Every year during the holidays, I wind up giving out jars of honey as gifts.
Honey is a great present. It’s attractive and generally delicious, and people who know I’m a professional beekeeper seem pleased to receive something I played a role in creating.
A couple of years ago, I gave a friend a pint of honey around Christmastime, and her eyes lit up.
“Did you make this?” she asked.
“Well, yes,” I said.
That, of course, was a great big lie. I didn’t make it. Countless bees lived and died making that honey, logging endless flights to gather faraway droplets of nectar from flowering plants, converting the complex sugars of nectar into a simple sugar — honey — and storing it in beeswax.
Then I came along and stole it.
To be fair, I’m not sure if I specifically was the one who pilfered that particular jar of honey. My family’s 4,000-hive apiary produces more than 100,000 pounds of raw honey every year. (A good hive might make 70 pounds of the stuff in a summer.) My brother Matt may have robbed it, or it could have been my dad, or one of the outfit’s other employees.
Now, none of this is to say we have it easy in taking honey. Harvesting honey — or “pulling” honey, as we call it in the business — is backbreaking work. Imagine hauling 50-pound boxes of honey on a 95-degree August day, wearing thick protective clothing to stave off the bees, which are understandably upset about the whole thing. Eventually, sweat causes clothes to stick to skin, making them entirely ineffective; bees just sting right through the sodden gear.
Then there’s the honey-extracting room, a work environment so dreadful we manage to fill it only with desperate teenagers trying to make a few bucks before school starts.
For an outfit our size, honey extraction is a mechanized process. A machine runs blurring blades across the frames, removing the wax cappings. Then another piece of equipment spins the honey out of the frames, before it’s pumped into tanks to be drained into barrels and buckets.
Running all of this machinery wouldn’t be too bad, except that the extracting room is sweltering. Even for a sprightly high schooler, it’s approachable only in shorts and a T-shirt, an ensemble that offers little protection from the confused and grumpy bees that come in with the honey.
Meanwhile, a person inevitably gets covered in honey, which is then washed off with a hose. The mixture of diluted honey and water soaks through shoes and socks, staining the toes and toenails a burnt, jaundice color. Back when I worked in the extracting room, we used to call it Honey Toe.
One of my first dates in high school was with a golden-haired girl who made me so nervous I could barely talk. We went to the river to go swimming, and she asked what was wrong with my feet.
“It’s Honey Toe,” I explained.
I never got the girl. Rumor is she married a musician.
A beekeeper’s honey-extracting woes are nothing compared to what bees do to produce the golden natural sugar, though. The National Honey Board says bees collectively fly 55,000 miles to produce one pound of honey (about a pint and a half).
During the warm months of the honey flow, bee foragers literally work themselves to death, wearing out their wings or other ancillary parts until one day they can’t work any longer. There’s no happy retirement home for elderly bees.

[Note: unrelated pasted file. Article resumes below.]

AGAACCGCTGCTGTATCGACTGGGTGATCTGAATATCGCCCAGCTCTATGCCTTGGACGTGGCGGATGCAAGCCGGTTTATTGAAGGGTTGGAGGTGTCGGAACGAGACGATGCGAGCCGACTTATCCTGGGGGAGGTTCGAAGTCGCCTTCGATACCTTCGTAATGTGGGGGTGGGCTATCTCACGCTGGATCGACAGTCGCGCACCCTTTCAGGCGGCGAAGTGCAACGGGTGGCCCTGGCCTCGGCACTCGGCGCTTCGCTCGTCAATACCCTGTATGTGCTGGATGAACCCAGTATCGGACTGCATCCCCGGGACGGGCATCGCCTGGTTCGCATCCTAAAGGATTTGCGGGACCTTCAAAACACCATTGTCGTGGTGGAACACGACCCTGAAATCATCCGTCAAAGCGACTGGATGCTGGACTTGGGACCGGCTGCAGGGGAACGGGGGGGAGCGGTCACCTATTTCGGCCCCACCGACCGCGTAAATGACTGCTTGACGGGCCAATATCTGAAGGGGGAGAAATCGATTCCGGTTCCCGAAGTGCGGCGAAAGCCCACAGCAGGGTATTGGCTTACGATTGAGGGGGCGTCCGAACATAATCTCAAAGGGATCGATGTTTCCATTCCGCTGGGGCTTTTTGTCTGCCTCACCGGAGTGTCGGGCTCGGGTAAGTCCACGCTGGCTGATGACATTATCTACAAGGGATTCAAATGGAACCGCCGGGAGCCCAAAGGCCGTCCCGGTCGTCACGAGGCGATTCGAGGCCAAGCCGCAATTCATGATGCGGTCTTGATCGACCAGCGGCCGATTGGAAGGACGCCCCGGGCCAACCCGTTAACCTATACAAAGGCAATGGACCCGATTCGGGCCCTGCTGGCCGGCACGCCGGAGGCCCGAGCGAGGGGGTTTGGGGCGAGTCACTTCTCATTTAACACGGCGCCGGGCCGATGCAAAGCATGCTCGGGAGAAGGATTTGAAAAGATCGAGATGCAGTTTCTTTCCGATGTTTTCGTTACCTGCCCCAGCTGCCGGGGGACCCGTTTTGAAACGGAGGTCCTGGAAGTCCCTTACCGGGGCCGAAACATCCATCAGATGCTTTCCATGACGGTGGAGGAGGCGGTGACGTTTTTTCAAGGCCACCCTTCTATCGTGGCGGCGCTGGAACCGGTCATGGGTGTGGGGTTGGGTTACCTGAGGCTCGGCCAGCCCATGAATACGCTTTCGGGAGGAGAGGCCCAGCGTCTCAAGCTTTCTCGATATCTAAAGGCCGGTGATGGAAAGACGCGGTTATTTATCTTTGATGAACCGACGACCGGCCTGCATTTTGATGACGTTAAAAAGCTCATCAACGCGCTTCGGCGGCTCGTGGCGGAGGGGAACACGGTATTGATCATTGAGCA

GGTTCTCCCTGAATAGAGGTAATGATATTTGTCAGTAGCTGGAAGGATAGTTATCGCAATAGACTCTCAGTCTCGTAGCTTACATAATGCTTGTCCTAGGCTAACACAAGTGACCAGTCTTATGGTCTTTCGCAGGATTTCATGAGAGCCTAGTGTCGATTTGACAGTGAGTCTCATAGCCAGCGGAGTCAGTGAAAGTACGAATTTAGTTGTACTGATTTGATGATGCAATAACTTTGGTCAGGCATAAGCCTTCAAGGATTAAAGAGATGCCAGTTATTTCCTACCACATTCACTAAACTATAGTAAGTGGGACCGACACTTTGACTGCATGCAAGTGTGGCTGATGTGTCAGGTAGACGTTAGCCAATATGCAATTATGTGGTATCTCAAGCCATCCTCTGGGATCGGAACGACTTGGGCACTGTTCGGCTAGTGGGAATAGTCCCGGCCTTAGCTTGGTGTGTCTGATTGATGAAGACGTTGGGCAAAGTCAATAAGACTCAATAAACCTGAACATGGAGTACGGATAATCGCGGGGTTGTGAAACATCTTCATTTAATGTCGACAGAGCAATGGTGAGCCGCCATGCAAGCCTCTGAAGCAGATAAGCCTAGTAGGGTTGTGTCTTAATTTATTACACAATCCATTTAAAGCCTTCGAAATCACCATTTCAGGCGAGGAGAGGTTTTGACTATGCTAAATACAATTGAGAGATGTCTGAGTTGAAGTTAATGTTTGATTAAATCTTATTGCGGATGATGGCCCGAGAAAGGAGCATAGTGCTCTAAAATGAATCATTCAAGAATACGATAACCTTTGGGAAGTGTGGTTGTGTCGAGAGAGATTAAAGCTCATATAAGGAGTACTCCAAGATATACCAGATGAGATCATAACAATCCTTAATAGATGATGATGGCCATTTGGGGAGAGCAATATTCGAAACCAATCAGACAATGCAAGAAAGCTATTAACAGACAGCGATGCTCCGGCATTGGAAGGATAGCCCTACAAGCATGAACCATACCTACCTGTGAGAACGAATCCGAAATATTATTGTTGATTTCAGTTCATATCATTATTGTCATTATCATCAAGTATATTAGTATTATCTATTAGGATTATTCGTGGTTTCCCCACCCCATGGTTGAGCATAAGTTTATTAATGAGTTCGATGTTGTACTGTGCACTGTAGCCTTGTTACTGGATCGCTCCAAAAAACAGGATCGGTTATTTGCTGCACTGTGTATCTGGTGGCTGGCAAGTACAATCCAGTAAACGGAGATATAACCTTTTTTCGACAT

Honey bees, in all things, subscribe to one basic philosophical tenet: The hive matters, individuals do not. The same can’t be said of beekeepers, though.
Growing up, I always thought beekeeping was too much hard work. Between the honey harvest and the countless hours of nighttime truck and forklift work hauling bees around for commercial pollination, I just couldn’t stand it.
So I went off to college, then a job, then graduate school, and a tour of duty in the newspaper business.
Those years I spent on a desk in a newsroom, I didn’t give jars of honey as gifts. My parents would give me some when I visited home, but a jar of that was just too precious to spare at an office Christmas party or on a random girl I’d been dating for a couple of months. I remember one night I needed honey for a recipe, and I had to buy some at a grocery store. It was almost too sad to bear.
In a weird way, I suppose honey was what brought me back to the farm. Like a lot of journalists, I came out of school thinking I was going to change the world. Instead, I found the same things that had driven me away from every other company job I’d held: the same unfairly lousy pay, the same older generation holding all the keys to all the doors, the same corporate mentality that grinds good people into the ground. I quit the newspaper biz exhausted, flat broke, and bitter.
I came home to the farm and realized I’d somehow failed to notice one of the best lessons honey bees can teach: If you’re going to work that hard, you’d better have something to show for it.
Bees work sunup to sundown to build honey reserves so the next generation can survive the winter. (We beekeepers steal only the excess, I swear.) Beekeepers like my dad have worked hard to buy land, equipment, and more bees to build something that they can pass on to the next generation.
I’m happier now toiling for the family business. A year ago at Christmas, when I visited California to meet my girlfriend’s family for the first time, I arrived bearing a box of honey jars. I loved watching the collection of parents and siblings smile when they got their ribbon-wrapped honey.
Moments like that bring it all home for me. It’s as if I gave them a part of what I do, and what bees do.
I’m a beekeeper, and I work very hard. And I have the honey to show for it.
Joe Hansen keeps bees and writes in Portland, Oregon.
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